New analysis shows the average big-district superintendent spends about six years in the job

LOS ANGELES (May 8, 2018) — At education conferences and meetings held throughout the country, people often lament turnover in school-system leadership, arguing that the average superintendent only lasts about three years in the job. But a new report from The Broad Center, released today, shows that bit of conventional wisdom may be frequently repeated, but it does not bear out in the data.

In “Hire Expectations: Big-district superintendents stay in their jobs longer than we think,” The Broad Center analyzed 15 years’ worth of data from the 100 largest school districts in the U.S. and found that the average superintendent spends about six years in the job before transitioning out of the role. When examining current, ongoing superintendencies, the average time a typical district leader has been in the role is between three and four years.

“The discrepancy between the public narrative and our results appears to be a misunderstanding of the difference between how long a current superintendent has been in the role and how long a superintendent spends in the role before leaving,” said Logan Contreras, assistant director of data and analysis for The Broad Center. “Even when examining the data using other large-city indicators, results for completed tenures have been significantly longer than those commonly cited in the public narrative.”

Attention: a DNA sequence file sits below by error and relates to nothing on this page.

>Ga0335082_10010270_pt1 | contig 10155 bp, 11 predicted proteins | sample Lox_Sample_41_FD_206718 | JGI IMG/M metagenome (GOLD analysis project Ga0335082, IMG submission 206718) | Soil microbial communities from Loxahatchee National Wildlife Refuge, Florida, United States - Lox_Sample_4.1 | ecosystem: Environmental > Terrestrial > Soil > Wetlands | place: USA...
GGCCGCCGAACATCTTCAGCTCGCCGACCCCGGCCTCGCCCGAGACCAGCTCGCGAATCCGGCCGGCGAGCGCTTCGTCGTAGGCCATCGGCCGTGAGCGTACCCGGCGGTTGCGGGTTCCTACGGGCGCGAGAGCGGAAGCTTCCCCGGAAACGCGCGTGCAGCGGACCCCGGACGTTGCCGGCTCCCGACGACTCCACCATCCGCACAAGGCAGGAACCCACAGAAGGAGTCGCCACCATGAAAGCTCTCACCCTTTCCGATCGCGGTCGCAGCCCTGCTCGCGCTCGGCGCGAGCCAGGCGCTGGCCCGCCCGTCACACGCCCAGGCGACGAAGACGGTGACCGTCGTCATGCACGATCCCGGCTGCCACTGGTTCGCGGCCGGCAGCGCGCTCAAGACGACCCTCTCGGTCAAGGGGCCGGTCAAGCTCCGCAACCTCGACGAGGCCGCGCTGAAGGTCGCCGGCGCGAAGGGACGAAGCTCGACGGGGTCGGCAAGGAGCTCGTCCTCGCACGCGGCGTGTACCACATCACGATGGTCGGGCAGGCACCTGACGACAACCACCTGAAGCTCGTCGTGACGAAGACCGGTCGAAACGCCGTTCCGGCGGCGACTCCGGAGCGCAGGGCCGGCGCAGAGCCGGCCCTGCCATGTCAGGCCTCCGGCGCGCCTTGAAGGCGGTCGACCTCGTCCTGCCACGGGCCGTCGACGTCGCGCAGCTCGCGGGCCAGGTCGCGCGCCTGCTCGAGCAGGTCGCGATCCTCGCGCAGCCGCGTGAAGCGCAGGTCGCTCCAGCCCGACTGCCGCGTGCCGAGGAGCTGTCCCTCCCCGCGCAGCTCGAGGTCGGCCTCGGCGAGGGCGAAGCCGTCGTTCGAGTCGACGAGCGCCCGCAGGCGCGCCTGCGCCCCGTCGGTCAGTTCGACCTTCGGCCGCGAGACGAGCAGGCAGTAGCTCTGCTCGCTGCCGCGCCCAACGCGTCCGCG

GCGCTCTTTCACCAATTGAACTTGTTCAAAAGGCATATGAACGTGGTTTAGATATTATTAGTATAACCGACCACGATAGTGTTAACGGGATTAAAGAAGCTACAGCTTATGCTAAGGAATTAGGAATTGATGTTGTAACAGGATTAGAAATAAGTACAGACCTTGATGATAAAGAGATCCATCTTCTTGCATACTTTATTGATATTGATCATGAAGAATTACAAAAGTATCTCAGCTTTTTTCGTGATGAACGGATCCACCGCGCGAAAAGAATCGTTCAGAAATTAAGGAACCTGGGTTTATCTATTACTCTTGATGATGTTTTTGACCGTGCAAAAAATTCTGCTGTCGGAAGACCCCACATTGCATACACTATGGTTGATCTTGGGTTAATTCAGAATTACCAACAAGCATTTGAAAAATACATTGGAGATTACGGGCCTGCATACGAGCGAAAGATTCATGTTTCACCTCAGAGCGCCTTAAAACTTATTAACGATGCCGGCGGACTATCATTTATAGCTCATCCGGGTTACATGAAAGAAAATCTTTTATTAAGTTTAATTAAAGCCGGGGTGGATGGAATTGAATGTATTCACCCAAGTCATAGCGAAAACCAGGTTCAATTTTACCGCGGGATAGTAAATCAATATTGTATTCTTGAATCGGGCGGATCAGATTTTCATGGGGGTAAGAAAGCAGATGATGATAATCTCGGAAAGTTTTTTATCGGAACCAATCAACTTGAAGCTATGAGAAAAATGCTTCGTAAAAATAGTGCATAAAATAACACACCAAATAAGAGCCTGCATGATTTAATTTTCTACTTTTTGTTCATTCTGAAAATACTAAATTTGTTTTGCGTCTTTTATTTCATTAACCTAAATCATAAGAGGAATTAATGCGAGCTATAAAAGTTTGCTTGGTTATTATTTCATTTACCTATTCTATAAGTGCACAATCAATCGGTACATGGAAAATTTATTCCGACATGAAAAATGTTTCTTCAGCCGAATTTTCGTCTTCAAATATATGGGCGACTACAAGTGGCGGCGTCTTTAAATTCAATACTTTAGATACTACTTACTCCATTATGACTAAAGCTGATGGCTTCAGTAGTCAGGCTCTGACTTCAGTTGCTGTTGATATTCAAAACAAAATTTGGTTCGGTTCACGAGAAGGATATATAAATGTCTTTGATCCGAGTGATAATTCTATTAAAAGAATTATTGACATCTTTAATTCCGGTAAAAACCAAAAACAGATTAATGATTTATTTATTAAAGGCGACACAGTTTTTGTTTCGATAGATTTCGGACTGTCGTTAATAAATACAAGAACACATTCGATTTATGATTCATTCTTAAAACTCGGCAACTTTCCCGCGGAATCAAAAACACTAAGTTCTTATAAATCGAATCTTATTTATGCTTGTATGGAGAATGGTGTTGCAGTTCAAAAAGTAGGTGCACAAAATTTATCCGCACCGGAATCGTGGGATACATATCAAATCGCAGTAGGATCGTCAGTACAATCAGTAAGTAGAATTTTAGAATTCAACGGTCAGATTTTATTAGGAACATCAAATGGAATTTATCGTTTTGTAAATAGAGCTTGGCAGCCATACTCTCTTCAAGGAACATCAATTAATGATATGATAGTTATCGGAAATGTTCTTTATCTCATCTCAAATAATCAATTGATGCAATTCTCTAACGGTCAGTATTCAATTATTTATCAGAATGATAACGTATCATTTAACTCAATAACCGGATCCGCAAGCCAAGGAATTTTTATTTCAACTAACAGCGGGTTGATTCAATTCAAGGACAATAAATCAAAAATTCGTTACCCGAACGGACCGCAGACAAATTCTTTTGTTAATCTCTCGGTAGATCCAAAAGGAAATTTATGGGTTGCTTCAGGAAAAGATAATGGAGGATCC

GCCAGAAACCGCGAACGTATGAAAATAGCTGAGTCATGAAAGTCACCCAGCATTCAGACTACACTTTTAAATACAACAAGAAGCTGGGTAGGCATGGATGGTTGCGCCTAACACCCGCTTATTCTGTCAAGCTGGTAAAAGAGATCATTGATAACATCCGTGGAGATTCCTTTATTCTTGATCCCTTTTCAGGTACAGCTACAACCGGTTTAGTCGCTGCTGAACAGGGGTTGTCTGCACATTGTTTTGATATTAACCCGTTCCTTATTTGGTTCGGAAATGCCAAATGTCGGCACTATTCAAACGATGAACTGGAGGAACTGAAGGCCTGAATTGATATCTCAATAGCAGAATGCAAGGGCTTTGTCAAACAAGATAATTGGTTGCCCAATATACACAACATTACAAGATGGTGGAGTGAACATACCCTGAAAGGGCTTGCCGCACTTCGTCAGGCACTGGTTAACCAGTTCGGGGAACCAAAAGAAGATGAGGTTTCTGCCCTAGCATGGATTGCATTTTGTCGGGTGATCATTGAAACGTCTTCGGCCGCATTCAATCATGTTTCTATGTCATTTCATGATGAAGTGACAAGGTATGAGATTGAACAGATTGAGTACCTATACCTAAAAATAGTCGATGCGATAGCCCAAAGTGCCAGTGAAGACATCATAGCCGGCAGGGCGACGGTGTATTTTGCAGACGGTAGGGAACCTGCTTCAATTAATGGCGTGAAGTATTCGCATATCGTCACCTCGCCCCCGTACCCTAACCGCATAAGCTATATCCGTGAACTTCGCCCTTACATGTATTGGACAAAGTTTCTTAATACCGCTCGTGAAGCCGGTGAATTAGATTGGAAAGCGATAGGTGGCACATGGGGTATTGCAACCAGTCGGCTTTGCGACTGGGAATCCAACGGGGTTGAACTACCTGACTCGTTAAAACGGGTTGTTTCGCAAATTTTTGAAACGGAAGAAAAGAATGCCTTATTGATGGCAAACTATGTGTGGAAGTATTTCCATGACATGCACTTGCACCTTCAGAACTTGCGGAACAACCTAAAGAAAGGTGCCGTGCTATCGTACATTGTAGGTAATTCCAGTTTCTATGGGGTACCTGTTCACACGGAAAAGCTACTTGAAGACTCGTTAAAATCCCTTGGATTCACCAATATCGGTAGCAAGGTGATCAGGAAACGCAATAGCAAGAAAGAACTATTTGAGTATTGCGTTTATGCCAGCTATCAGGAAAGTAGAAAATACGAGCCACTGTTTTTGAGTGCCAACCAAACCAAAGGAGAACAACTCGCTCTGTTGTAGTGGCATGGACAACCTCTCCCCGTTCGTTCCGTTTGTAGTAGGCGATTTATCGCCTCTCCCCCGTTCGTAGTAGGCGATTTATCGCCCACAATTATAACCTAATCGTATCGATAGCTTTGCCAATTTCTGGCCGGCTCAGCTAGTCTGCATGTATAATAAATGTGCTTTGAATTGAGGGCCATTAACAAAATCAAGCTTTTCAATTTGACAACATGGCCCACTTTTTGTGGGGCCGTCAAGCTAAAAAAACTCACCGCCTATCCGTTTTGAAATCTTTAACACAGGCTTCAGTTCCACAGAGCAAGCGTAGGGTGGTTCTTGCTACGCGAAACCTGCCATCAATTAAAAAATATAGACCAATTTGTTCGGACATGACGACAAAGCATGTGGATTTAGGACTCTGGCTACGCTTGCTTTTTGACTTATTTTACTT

The report also found that, in the 100 largest school districts in the nation:

  • Women are deeply underrepresented in these chief executive roles, despite their overrepresentation at all other levels of the K-12 education workforce. And once in the superintendent role, their completed tenures are about 15 months shorter than those of their male peers;
  • In districts enrolling more than 100,000 students, completed superintendent tenures are about 19 months shorter than those of districts that enroll 100,000 students or fewer;
  • In districts educating the highest percentages of low-income students, completed superintendent tenures are about three and a half years shorter than those in districts educating the lowest proportions of low-income students;
  • Completed superintendent tenures are less than half as long in districts educating the highest percentages of students of color as in districts educating the lowest proportions of students of color; and
  • Historically, completed tenures for Broad Center network members have been about 40 percent shorter than the national average. However, current, ongoing tenures have been increasing and are about the same as other large-district superintendents, in general.

The Broad Center’s analysis does not identify a minimum length of time a superintendent would need to stay to make improvements that are both significant and long lasting. And unlike teacher and principal turnover, the body of research in this area is limited. But experience suggests that no organization — whether a school system, another government agency, a nonprofit organization or a business — can be effective in the long run when the entry to the chief executive’s office is a revolving door.

“Longer superintendent tenures don’t matter very much if, at the end of the day, student outcomes don’t dramatically improve as a result,” said Becca Bracy Knight, executive director of The Broad Center. “But given these results, it’s clear that we need to do a better job of holding all parties accountable for creating the conditions that can lead to more sustained improvement and raise our expectations for how long a superintendent can and should stay.”

To download a copy of the report, visit:



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